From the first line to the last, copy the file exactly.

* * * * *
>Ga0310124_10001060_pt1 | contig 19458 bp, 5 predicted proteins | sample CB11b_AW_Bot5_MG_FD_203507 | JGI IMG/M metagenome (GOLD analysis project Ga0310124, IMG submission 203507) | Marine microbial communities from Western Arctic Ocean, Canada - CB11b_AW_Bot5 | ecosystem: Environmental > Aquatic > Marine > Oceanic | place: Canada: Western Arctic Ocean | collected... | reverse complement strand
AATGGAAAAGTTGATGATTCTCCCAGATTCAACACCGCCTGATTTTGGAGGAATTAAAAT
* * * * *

>Ga0310124_10001060_pt1 | contig 19458 bp, 5 predicted proteins | sample CB11b_AW_Bot5_MG_FD_203507 | JGI IMG/M metagenome (GOLD analysis project Ga0310124, IMG submission 203507) | Marine microbial communities from Western Arctic Ocean, Canada - CB11b_AW_Bot5 | ecosystem: Environmental > Aquatic > Marine > Oceanic | place: Canada: Western Arctic Ocean | collected... | reverse complement strand
AATGGAAAAGTTGATGATTCTCCCAGATTCAACACCGCCTGATTTTGGAGGAATTAAAAT